195. Elena da Feltre (Mercadante)

  • Dramma tragico in 3 acts
  • Composer: Saverio Mercadante
  • Libretto: Salvatore Cammarano
  • First performed: Teatro San Carlo, Naples, 1 January 1839

CHARACTERS AND ORIGINAL CAST

  • BOEMONDO, lieutenant of Ezzelino III            (tenor)              Anafesto Rossi
  • IMBERGA, his daughter                                   (soprano)          Emilia Gandaglia
  • SIGIFREDO, father of                                       (bass)               Pietro Gianni
  • ELENA                                                            (soprano)          Giuseppina Ronzi de Begnis
  • GUIDO                                                            (baritone)         Paul Barroilhet
  • UBALDO                                                         (tenor)              Adolphe Nourrit
  • GUALTIERO                                                   (bass)               Michele Benedetti

SETTING: The city of Feltre; 1250.


PLOT

Elena da Feltre is a gloomy opera of obsessive love and betrayed friendship. The opera takes place in the late thirteenth century, in the northern Italian town of Feltre, Veneto, during the civil war between the Guelfs (pro-Pope) and the Ghibellines (pro-Holy Roman Emperor). Elena degli Uberti is the daughter of Sigifredo, a Guelf nobleman and political fugitive. To save her father’s life, Elena is forced to give up the man she loves, and marry the one she doesn’t. Can you guess what happens next? That’s right; her father is executed anyway, so Elena goes mad and dies of grief.

Act I. Scene 1: A room in Ubaldo’s palace. Boemondo, lieutenant of the tyrant Ezzelino III da Romano, wants Guido to marry his daughter Imberga, whom Guido hates. He asks his friend Ubaldo’s help to elope with Elena; they will marry in a chapel by night, then flee. Ubaldo, however, is in love with Elena himself; rather than lose her to his rival, he will kidnap her. Scene 2: A hall with paintings in Sigifredo’s palace. Elena eagerly looks forward to her wedding to Guido. She believes her father Sigifredo has taken refuge in the Guelf-sympathetic town of Belluno; so she is dismayed when he returns to the castle, disguised as a pilgrim. Belluno has fallen to the Ghibellines, and Sigifredo only narrowly escaped, hoping only to die in his daughter’s arms. Ubaldo and his men come to abduct Elena; Sigifredo defends his daughter, at the risk of his own freedom. He is dragged off to prison, and Elena faints in her servant’s arms.

Act II. Scene 1: A chamber in the municipal palace. Sigifredo is in a secret dungeon, awaiting execution. Elena begs Boemondo to spare her father’s life; to save him, she learns that Guido must offer Imberga his hand. Elena reluctantly consents to become Ubaldo’s wife. Scene 2: Boemondo’s apartments. Guido, meanwhile, was found trying to leave the city, and escorted under armed guard to Boemondo’s apartments. Boemondo tells him that Elena betrayed him; her fiancé will soon see her perfidy himself. Scene 3: A magnificent hall, splendidly decorated. The Ghibelline courtiers (including Ubaldo) celebrate their victory over the Guelfs. Boemondo and Imberga make a show of their mercy; Elena will not be punished for her father’s misdeeds. The unfortunate woman is forced to declare that she loves Ubaldo, and swears to be faithful to him as his wife. Guido proposes to Imberga, then leaves in a rage.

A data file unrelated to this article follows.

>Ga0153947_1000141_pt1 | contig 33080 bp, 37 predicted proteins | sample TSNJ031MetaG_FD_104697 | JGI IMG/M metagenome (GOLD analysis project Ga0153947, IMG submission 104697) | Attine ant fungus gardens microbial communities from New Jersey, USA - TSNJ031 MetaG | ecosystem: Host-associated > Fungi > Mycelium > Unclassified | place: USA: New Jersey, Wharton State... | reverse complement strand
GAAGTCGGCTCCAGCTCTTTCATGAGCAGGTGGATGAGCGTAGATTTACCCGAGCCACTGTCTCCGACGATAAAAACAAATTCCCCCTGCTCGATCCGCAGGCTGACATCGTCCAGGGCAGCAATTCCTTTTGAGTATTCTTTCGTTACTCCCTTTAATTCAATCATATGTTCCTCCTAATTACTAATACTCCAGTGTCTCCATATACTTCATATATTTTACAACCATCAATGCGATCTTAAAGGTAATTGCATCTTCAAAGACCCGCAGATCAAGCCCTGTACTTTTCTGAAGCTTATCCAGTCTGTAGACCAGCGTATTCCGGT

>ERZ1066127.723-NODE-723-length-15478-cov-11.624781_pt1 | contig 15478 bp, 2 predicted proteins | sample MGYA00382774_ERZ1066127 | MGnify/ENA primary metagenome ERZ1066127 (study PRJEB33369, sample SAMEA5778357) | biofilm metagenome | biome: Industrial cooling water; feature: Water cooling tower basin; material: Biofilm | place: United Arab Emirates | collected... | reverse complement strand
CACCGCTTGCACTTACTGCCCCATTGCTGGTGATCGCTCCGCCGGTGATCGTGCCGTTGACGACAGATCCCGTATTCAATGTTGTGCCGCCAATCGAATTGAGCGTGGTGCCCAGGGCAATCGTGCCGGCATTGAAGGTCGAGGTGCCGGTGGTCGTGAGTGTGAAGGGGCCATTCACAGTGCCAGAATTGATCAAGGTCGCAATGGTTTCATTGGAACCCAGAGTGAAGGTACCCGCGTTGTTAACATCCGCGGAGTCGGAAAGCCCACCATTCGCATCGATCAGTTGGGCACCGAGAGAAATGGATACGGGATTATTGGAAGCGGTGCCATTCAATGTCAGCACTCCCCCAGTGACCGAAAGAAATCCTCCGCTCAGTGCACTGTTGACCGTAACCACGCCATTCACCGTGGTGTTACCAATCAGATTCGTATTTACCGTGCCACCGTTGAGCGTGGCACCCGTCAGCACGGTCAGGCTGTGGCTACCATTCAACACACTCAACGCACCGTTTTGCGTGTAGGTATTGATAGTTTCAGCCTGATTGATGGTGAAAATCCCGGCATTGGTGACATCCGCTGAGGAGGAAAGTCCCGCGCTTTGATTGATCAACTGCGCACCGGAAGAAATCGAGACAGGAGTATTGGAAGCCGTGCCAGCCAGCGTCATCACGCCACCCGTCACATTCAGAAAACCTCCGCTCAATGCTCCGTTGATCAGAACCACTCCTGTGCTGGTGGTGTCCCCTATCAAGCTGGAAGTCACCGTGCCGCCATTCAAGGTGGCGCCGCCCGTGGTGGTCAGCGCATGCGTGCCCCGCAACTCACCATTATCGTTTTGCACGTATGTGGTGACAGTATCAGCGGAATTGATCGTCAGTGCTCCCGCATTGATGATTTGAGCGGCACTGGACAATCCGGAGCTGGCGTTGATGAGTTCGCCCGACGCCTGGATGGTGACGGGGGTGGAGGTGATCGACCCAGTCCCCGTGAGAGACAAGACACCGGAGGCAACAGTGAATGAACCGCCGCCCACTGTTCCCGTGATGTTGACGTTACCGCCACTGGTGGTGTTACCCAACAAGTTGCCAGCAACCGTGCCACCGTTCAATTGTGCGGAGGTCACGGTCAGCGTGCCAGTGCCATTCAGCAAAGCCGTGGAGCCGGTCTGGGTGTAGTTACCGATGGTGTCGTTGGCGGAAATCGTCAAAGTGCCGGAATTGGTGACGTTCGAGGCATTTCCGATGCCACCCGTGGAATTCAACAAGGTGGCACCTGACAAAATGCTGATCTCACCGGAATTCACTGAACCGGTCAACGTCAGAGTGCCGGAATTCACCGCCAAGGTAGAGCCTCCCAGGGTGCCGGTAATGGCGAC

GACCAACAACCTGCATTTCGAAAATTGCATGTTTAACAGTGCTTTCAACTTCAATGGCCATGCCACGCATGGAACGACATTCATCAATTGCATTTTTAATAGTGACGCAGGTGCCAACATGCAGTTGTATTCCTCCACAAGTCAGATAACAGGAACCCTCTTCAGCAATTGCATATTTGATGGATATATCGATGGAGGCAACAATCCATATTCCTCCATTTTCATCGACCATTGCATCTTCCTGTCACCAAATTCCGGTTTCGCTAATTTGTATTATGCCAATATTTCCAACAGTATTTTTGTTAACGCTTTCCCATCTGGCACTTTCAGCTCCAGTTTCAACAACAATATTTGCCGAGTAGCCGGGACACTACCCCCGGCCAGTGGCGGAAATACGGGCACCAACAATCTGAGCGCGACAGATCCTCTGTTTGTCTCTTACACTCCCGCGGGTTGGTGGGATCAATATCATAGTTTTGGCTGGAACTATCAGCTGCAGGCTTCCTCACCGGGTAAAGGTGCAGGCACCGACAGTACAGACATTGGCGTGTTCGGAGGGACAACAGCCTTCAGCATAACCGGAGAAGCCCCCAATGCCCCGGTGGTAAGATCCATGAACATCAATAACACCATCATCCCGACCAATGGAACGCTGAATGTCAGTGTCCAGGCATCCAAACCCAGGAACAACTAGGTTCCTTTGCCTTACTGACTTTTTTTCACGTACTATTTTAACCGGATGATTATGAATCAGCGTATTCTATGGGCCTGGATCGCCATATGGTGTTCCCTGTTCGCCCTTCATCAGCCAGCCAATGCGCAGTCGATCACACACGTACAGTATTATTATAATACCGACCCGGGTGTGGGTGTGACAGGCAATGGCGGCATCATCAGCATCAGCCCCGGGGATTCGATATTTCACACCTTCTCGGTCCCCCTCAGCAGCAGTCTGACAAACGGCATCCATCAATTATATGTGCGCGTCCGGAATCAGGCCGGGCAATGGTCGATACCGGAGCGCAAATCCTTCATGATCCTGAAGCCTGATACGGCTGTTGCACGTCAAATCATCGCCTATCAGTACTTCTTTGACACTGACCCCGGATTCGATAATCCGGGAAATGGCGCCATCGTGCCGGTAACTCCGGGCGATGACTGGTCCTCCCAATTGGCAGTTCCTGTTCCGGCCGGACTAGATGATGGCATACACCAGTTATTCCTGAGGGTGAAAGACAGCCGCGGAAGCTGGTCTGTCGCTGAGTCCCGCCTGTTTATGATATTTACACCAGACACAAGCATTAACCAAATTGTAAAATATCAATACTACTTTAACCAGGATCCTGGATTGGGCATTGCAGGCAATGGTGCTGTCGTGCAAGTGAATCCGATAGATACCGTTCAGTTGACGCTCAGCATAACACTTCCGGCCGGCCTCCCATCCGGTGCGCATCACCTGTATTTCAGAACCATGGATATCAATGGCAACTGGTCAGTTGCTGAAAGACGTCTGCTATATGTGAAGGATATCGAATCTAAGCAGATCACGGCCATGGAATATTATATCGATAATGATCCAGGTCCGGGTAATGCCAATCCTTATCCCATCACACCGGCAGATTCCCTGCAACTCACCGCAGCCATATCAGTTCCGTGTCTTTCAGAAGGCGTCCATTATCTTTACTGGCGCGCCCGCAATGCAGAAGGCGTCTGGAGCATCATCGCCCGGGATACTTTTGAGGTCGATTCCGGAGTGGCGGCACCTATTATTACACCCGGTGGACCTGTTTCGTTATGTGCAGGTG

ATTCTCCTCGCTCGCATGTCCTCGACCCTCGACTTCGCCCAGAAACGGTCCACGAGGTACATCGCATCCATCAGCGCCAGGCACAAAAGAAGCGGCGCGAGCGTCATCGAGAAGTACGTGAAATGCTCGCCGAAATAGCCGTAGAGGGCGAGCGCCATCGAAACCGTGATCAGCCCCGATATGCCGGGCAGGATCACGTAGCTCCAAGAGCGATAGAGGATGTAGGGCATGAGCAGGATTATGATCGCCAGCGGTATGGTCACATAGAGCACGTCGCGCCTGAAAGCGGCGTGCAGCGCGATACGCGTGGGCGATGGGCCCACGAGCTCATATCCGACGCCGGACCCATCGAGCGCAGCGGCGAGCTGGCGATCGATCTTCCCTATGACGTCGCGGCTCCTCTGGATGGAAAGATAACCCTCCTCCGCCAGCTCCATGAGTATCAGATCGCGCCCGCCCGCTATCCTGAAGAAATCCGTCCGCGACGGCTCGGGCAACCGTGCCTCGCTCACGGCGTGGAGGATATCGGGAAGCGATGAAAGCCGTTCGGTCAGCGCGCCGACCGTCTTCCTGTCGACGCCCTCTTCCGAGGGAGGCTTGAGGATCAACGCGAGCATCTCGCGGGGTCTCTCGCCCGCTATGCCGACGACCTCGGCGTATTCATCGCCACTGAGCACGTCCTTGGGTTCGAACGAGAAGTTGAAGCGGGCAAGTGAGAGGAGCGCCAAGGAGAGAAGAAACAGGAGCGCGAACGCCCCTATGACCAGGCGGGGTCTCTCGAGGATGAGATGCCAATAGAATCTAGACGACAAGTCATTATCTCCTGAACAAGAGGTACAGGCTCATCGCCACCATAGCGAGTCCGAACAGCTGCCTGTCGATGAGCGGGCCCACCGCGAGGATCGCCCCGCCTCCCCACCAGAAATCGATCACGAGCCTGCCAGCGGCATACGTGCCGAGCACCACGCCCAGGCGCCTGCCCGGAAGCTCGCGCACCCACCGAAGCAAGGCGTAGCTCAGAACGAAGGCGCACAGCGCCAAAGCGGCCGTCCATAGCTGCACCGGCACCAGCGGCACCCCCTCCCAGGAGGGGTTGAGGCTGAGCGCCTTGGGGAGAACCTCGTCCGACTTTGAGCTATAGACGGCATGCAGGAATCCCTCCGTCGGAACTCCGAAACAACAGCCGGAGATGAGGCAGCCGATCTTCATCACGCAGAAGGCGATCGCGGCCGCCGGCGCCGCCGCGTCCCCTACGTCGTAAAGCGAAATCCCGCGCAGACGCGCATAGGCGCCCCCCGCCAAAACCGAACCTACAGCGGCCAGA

Act III. Scene 1: A hall in Sigifredo’s palace, as in Act I. Guido and Imberga’s wedding is due to start. Elena is praying for strength before her mother’s portrait. Guido enters, and asks whether she was forced to marry Ubaldo. Hearing the chapel bells (a reminder of the menace to her father), Elena repeats the lie that she never loved Guido. He curses her and leaves; he will offer his hand to another, then die. Scene 2: A room in Ubaldo’s dwelling, as in Act I. Sigifredo is dead; Ubaldo (gone to rescue him) has discovered his headless corpse. Ubaldo is full of remorse; he blames himself for the death, and vows vengeance against Boemondo. Scene 3: Elena’s room. Elena, pale as death, is lying on a couch. The hour has passed for when Ubaldo should have brought her father home. She overhears Guido and Imberga’s wedding procession, then Ubaldo and the servant Gualtiero enter with the news that Sigifredo is dead. “Killed by the axe and by me!” Elena exclaims. She has a vision of her father awaiting her in Heaven, then dies.


COMMENTARY

Mercadante, you may recall, was a major transitional figure between the bel canto of Rossini and the melodramma of Verdi. Influenced by French grand opéra, he attempted to create a more dramatic, less musically conventional Italian opera, one that united French declamation, German harmony, and Italian melody.

Mercadante famously set out his ‘reform’ program in a letter while composing Elena da Feltre:

“I have continued the revolution begun with Il Giuramento [1837]. I have varied the forms, abolished trivial cabalettas, exiled the crescendos; concision, less repetition, some novelty in the cadences; due regard paid to the dramatic side; the orchestration richer, without swamping the voices; avoided long solos in the concerted numbers, as they obliged the other parts to stand coldly by, to the harm of the dramatic action; not much big drum, and very little brass band.”

Elena da Feltre was Mercadante’s first opera for the Teatro San Carlo, Naples, since Zaira (1831). His rival Donizetti had dominated the theatre since the 1820s; seventeen of his operas had been performed there, but when Ferdinand II banned Poliuto as sacrilegious, Donizetti left for Paris, leaving the way open for Mercadante. Eight more operas followed over the next 20 years, including Mercadante’s final opera, Pelagio (1857). Elena was also Mercadante’s first with Salvadore Cammarano, best-known for his libretti for Donizetti (notably Lucia di Lammermoor and Roberto Devereux, but also Belisario and Maria di Rudenz) and Verdi (Il Trovatore, among others).

The opera was only a half-success when it premiered in Naples, according to the Revue et gazette musicale. The dilettanti only appreciated two or three pieces, among them Ubaldo’s big scene in Act III. Ubaldo was played by the great French tenor Adolphe Nourrit, who created several of the important grand opéra roles (Masaniello in Auber‘s Muette de Portici, Arnold in Rossini’s Guillaume Tell, Robert le Diable, Gustave III, Eléazar in Halévy‘s Juive, and Raoul in Les Huguenots). The tenor caused a furore, the R&GM stated; recalled onto stage, the Neapolitans lavished him with bravos every time he appeared. In fact, the opera opened and closed that night. Liddell suggests this was because Mercadante was not able to rehearse the work; the censors were unhappy with the libretto; and Nourrit was unwell (liver disease and mental problems). Ubaldo was to be one of the tenor’s last roles; he committed suicide two months later.